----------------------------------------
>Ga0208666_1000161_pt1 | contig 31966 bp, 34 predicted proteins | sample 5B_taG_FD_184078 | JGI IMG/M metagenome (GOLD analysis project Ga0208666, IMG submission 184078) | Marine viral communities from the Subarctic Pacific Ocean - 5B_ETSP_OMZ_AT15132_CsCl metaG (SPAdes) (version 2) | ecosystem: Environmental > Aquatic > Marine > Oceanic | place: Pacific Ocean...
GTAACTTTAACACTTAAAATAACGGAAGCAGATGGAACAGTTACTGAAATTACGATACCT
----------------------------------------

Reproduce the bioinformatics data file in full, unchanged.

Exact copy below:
>Ga0208666_1000161_pt1 | contig 31966 bp, 34 predicted proteins | sample 5B_taG_FD_184078 | JGI IMG/M metagenome (GOLD analysis project Ga0208666, IMG submission 184078) | Marine viral communities from the Subarctic Pacific Ocean - 5B_ETSP_OMZ_AT15132_CsCl metaG (SPAdes) (version 2) | ecosystem: Environmental > Aquatic > Marine > Oceanic | place: Pacific Ocean...
GTAACTTTAACACTTAAAATAACGGAAGCAGATGGAACAGTTACTGAAATTACGATACCT